The Basic Requirement of Consideration

AuthorFranklin G. Snyder, Mark Edwin Burge
Unit 7
Part One
The Basic Consideration Requirement
One earlyand for our purposes, analytically usefultheory of the origin of
consideration came from the idea that an exchange enforceable at law should
ultimately consist of quid pro quo (literally, “this for that”). If A gives B $5,000 in
exchange for B’s old car, each gets a benefit and each suffers a detriment. A, in this
example, “benefits” from getting the car, but suffers a “detriment” in having to give
up $5,000. Over the years the requirement of consideration has evolved far beyond a
simple quid pro quo, as we will see in this section. Without consideration, classical
contract considered such promises to be nudum pactum ex quo non oritur actio.”
Unenforceable Gift Promises. Promises to make gifts are outside the quid pro
quo paradigm and, in most cases, not legally enforceable based on lack of
consideration. If Snyder plans to give you a bottle of Scotch for Christmas and you
plan to give Snyder a necktie, then the two of you are exchanging gifts. Snyder would
get to keep the necktie even if he forgot to get you anything, just as you would be free
to keep the Scotch even if you were ungrateful enough not to get Snyder a gift. No
contract arises between the parties to a gift. Gifts are, in legal parlance, “gratuitous
transfers.” If a person promises to give you a gift, the promise is not usually
enforceable. Once a gift has been given to you (or “delivered”) the gift is complete. The
giver has no legal right to take the gift back.
The existence of a gift (rather than a quid pro quo exchange) has important
implications in contract law. Suppose, again, that you promised to give Snyder a tie,
you bought the tie, and you wrapped up the tie. At this point, you are not legally
obliged to give Snyder the tie. Your promise was gratuitous and is not enforceable,
[Translated, the Latin phrase means, “a naked promise from which no action can arise.” The
quotation is from the House of Lords opinion in Rann v. Hughes, 101 Eng. Rep. 1014 (1778). The
principle dates back to Roman law, in which a pactum was an agreement that was enforceable if it fell
into a specified class. If not, it was nudum or “bare.” In such situations, if the promisor had performed
he could not get the performance back, but he could not be compelled to perform. Eds.]
and you are free to change your mind up until the moment of delivery. Snyder is
equally free to keep the bottle of Scotch.
Bargained-for Exchange. But what if we change the facts slightly? Suppose
this time that you and Snyder agree that he will trade you a bottle of Scotch for a
necktie. At that point, rather than a gift, the two of you have a “bargained-for
The Scotch and the necktie, both being things of value exchanged for each
other, are each “consideration” for each other. You and Snyder now have a contract,
and legal liability occurs at the time the promise is made. No actual delivery is
Distinguishing gifts from contracts is usually not difficult. An employee
typically does not offer her services free to her employer; the grocery store is not
usually giving away its food; and your internet service provider usually is not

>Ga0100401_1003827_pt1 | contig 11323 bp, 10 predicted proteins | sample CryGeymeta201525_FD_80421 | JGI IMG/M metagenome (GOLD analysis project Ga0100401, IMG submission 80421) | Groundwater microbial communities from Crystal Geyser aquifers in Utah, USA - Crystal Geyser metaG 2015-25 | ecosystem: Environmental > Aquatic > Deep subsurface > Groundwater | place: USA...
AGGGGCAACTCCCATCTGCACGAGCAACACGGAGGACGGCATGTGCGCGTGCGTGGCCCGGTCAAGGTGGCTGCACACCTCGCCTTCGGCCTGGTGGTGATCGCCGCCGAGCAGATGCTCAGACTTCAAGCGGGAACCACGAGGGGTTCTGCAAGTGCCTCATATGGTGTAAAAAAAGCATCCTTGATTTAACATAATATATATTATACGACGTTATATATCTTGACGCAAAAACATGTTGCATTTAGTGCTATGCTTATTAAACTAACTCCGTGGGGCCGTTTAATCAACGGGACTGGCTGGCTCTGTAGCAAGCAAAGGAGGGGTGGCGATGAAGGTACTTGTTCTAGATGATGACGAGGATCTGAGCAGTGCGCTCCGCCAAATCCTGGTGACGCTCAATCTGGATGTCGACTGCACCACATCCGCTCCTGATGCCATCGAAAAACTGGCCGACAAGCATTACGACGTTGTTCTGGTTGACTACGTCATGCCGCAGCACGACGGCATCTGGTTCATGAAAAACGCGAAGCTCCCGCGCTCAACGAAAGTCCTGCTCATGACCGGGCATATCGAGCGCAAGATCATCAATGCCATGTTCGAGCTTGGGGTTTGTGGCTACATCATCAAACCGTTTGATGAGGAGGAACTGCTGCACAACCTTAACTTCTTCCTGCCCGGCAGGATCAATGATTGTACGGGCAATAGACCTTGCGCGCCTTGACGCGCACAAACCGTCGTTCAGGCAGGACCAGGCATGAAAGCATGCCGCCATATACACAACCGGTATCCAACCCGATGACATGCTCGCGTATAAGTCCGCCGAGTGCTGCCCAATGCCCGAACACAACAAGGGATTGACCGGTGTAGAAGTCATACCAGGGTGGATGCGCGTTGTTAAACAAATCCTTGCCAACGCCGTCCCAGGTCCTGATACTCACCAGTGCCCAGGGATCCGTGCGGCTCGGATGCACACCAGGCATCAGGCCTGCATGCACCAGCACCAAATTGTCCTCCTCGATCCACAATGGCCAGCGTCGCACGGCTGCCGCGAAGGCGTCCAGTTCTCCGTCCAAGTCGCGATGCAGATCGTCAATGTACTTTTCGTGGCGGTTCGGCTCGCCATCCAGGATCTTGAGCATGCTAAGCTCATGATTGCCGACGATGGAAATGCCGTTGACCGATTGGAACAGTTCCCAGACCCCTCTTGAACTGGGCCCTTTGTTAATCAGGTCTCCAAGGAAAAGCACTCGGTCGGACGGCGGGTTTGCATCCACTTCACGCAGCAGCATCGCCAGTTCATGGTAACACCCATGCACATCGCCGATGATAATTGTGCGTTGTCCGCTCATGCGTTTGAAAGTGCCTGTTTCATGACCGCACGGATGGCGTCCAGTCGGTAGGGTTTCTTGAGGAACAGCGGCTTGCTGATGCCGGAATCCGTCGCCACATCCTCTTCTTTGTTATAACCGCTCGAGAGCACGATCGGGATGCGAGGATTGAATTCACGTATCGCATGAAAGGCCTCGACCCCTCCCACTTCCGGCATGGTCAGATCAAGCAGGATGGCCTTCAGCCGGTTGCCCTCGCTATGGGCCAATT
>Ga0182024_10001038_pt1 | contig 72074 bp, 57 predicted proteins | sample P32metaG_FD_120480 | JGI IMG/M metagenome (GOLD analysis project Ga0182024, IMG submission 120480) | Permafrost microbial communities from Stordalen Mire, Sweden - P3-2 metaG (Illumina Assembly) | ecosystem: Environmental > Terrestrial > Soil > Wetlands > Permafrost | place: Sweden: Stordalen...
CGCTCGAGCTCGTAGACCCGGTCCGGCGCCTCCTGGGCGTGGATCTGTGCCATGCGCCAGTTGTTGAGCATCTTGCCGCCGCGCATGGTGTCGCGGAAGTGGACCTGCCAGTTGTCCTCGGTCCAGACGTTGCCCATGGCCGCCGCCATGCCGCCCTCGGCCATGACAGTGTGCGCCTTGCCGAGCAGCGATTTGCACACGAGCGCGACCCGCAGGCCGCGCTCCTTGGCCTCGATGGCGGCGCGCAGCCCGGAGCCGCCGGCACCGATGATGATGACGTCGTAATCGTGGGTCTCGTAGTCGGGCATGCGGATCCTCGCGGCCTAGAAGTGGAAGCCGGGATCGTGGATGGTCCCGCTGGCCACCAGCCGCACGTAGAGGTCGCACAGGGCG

providing you broadband access out of the goodness of its heart. In the ordinary
commercial world most transactions occur through trade, not by gift. In some
situations, however, telling whether one party is giving someone a gift or is
bargaining for something in return can be challenging. The key question is whether
the thing or the promise is offered to get something in return. Since one always expects
to get gratitude for a gift, that “something” must be more than just a warm feeling.
It must be something that has “value in the eyes of the law.” Exactly what that means
is a matter of some complexity.
A Three-Part Analysis. As you read the cases and materials below, keep in
mind three distinct questions. First, is there a promise? The definition of a promise
is a pledge to do (or not do) some particular thing. Thus, a statement like, “I will take
out the trash this afternoon if I decide to,” is not a promise—merely the illusion of a
promisebecause there is no actual statement that the promisor is going to do
anything. Second, is it a promise to do something that the promisor is not already
obligated to do? You can’t “bargain” for something that the other party is already
obligated to do, such as not committing murder, refraining from snorting cocaine, or
obeying traffic laws. Third, is the promise part of a bargain that involves an
exchange? A simple promise to take out the trash is gratuitous. But if it is given in
exchange for the promisee’s promise to unload the dishwasher, it is a bargain.
You might find it useful to review sections 71-77 of the Restatement (Second)
of Contracts as you work your way through this unit.
[Be careful with this word “bargain.” In common usage, it has at least three meanings: (1) an
agreement between parties under which each will do something for the other; (2) the process of
negotiating a deal (“bargaining” over the terms); and (3) a particularly good deal (“it’s a real bargain”).
The first meaning is the one we use in contract law. We tend to use the words “negotiate” or (in older
materials) “dicker” to mean the second sense. And whether the deal is go od or bad is irrelevant to the
question whether it is a “bargain” in our sense. – Eds.]

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